The pavers in San Francisco, shipped in 1972, were marked with the "Higgins" name on the side of the brick. Higgins did not normally mark
their bricks. They were marked only for special jobs. In the mid-2000s, Higgins produced 15 million thin brick (veneers),
but these were not very efficient to make in the type of large-sized kilns that were used at the Higgins Chino Hills plant.
After 48 years of operation at Chino Hills, the plant closed on August 31, 2011. The plant was dismantled and the property cleared for new development.
A general description of their common brick is given here and additional information is provided for the brand
names listed below. All bricks were made using the stiff-mud process, that is machine extruded and wire-cut to size.
Some show uniform coloring, while others may display flash colors of yellow, red, brown, or black. The sides are
smooth and may contain transverse grooves, crackles, and cracks. Stack indentions may be present on the sides. All
faces contain longitudinal grooves caused by the push-through wire-cuts. A distinguishing mark on the face is a
prominent transverse curved groove located about one-third of the distance from the short side of the brick. Textures
found on some of the bricks may be bark, ruffle, coated, or velour. Brand name of the company "HIGGINS" in thin block
letters is found recessed on the side of Saturn Red pavers (example shown above).
The name spans 3 1/4 inches and is 1/2 inch in height. The interior usually contains less than 5 percent white
cryptocrystalline quartz or granite, less than 1/4 inch in diameter, in a compact fine sandy red clay body. The standard
size is typically 8 inches long, 3 3/4 inches wide, and 2 1/8 inches thick.
Standard Red is red and has smooth sides with minor crackles, cracks, and tiny lumps on the surface. The long and middle edges are sharp, while the short edges are rounded. The corners are sharp.
Saturn Red is red and similar to the Standard Red brick. The short edges are rounded. The corners are sharp.
Red Flash is red with transverse yellow flash patterns on the sides. The short edges are rounded. The corners are sharp.
Common Flash is brownish red except on the sides with flash, which displays bright red with transverse yellowish-brown
Charley Brown is a dark grayish brown color with a rough surface, scaly in the longitudinal direction. The
corners and all edges are sharp. The faces contain a transverse velour texture with longitudinal grooves.
The following were part of the Classic Series. Burnt Oak is brownish red outlined in yellow flash. Some are burnt to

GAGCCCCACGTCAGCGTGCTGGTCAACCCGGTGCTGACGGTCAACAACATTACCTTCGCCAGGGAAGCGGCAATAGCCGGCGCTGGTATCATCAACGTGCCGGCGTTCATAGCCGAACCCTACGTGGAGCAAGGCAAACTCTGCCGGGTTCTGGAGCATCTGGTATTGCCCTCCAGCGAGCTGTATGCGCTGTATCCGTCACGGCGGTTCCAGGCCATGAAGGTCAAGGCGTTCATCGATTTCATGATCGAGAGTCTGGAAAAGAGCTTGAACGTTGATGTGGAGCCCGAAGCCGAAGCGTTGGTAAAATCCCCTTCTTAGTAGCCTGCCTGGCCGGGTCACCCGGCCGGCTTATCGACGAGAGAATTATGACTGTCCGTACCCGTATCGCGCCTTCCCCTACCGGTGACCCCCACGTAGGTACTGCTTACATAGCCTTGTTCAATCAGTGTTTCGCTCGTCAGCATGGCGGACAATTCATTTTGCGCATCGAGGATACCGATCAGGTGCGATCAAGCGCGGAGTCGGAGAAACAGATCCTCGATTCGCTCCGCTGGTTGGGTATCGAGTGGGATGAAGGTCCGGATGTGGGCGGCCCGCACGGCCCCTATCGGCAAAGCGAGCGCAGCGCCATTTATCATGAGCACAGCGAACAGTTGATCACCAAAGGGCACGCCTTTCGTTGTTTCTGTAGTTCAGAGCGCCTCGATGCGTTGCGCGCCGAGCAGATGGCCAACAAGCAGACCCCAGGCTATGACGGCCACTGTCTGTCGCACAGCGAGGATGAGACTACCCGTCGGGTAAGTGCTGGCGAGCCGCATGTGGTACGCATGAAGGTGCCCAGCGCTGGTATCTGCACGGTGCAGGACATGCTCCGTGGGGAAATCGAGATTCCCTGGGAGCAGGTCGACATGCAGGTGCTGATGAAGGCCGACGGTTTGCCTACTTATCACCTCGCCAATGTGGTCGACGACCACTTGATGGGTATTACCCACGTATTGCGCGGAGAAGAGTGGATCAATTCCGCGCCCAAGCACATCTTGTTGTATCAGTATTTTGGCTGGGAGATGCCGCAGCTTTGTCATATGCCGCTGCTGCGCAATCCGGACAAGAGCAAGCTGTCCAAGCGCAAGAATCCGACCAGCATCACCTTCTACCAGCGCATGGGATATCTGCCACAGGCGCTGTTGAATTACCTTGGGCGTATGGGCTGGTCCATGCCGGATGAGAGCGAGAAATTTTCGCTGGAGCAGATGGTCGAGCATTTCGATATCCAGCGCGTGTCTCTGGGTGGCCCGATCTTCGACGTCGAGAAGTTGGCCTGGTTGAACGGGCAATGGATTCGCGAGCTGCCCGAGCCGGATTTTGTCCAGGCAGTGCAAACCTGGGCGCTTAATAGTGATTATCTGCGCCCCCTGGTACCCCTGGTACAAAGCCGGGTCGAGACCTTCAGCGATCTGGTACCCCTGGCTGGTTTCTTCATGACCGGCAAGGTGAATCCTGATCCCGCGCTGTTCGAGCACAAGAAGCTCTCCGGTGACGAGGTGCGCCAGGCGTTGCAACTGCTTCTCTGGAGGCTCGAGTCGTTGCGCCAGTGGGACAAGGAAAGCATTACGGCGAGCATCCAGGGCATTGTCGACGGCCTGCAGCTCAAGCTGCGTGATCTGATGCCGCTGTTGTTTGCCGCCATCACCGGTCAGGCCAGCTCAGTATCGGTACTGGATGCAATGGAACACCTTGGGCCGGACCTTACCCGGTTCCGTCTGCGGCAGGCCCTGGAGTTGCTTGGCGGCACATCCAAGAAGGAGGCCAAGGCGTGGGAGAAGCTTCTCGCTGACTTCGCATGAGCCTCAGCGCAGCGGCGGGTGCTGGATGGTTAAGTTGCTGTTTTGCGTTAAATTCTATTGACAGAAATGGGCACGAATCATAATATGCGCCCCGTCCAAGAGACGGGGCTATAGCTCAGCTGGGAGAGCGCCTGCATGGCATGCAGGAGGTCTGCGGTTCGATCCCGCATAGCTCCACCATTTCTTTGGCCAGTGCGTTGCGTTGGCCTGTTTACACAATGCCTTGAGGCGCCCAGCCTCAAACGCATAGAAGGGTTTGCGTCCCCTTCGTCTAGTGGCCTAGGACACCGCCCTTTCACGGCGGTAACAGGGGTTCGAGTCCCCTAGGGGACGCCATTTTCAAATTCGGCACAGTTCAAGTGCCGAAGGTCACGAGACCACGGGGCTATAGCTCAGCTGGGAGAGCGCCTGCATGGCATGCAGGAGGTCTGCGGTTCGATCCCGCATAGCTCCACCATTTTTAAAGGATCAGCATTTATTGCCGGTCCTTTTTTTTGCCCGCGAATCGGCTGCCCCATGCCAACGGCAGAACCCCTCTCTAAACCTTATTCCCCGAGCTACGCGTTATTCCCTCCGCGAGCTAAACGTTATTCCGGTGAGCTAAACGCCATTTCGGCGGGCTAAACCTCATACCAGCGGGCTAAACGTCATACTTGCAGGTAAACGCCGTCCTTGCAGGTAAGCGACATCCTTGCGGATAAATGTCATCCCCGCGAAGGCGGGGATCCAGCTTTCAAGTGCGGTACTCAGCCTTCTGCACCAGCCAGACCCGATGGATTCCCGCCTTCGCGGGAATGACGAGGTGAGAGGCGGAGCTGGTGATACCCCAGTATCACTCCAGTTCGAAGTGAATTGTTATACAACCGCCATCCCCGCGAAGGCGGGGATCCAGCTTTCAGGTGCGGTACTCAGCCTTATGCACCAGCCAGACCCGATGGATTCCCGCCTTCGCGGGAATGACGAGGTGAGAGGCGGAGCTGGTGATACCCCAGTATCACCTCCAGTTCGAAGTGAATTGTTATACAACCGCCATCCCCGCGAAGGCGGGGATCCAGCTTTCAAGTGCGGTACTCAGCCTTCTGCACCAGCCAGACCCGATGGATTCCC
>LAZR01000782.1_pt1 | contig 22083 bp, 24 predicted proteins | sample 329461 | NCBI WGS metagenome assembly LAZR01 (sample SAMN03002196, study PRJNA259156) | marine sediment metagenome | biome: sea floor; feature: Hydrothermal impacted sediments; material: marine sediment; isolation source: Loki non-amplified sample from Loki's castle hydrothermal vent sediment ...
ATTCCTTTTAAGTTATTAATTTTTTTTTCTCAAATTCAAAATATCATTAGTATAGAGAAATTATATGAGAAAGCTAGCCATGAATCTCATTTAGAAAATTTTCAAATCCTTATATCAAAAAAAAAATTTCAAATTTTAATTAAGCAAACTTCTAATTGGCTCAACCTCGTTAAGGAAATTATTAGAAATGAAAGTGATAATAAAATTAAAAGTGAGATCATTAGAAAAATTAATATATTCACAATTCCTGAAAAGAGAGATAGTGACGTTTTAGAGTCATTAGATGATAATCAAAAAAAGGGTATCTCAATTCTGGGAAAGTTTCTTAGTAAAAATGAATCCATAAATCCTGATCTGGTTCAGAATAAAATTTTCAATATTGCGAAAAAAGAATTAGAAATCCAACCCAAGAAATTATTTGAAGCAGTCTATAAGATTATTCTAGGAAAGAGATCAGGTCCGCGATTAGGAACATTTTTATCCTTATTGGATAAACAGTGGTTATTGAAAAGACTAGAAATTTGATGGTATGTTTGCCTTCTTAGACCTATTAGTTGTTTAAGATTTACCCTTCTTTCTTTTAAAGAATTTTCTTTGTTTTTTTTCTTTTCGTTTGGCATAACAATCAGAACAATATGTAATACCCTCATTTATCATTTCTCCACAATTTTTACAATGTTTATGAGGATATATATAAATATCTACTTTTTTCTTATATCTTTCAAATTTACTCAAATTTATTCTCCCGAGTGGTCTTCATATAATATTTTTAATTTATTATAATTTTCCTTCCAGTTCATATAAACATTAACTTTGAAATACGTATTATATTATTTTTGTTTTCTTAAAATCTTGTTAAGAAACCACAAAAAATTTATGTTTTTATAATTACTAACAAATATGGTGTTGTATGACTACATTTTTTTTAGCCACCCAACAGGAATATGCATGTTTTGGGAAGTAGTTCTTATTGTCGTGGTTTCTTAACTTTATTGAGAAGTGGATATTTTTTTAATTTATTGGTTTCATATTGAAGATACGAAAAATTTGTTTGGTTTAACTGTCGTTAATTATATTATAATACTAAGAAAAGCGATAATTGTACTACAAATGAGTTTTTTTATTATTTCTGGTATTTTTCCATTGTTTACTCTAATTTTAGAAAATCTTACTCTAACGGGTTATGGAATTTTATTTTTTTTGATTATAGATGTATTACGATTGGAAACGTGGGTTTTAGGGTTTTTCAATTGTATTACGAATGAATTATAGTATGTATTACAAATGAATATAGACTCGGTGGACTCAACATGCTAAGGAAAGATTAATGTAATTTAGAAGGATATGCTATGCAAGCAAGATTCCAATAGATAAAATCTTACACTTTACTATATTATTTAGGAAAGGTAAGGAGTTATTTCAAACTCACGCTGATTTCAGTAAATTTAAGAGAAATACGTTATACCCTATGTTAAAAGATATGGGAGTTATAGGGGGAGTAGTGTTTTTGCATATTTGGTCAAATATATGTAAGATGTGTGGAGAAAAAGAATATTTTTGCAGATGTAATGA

black with the red and yellow flash colors.
The surface is rough like a matte finish and crackled. The the corners and all edges are sharp. The brick is
shorter than the others with a length of 7 7/8 inches.
The following were part of the Antique Series. Antique is red with splashes of grayish white on all faces.
The edges are all sharp, but usually broken and the corners are broken from the cobble tumbler.
The following were part of the Estates Series. Many have the bark and coated texture applied to one side.
The following were part of the Evergreen Series. Many have the bark and coated texture applied to one side.
The following were part of the Mava series. These bricks had their edges and corners mashed prior to firing.
The following were part of the Shoreline Series. These bricks were sent to the cobble tumbler to roughen up the edges and corners
Red Flash Catalina is red with black flash on the sides. The sides are smooth with minor crackles on the
surface. The edges are dull or broken as if tumbled and deep cracks extends from the edges. Some ends are
brown. The length of the brick is 7 7/8 inches and the width is 3 1/2 inches.
Federal Census Records, 1900.
Federal Census Records, 1910.
Federal Census Records, 1920.
Federal Census Records, 1930.
Higgins Brick Company, Higgins Brick Company, unpublished plant tour report, 1988.
Higgins, Josh, written and personal communications, 2012-2013.
Higgins Brick Company, Higgins Brick Company, www.higginsbrick.com (accessed November 19, 2009).
Torrance Herald, Higgins Brick Major Supplier To Contractors, April 27, 1958, p. 20.
Contact Dan Mosier at email@example.com.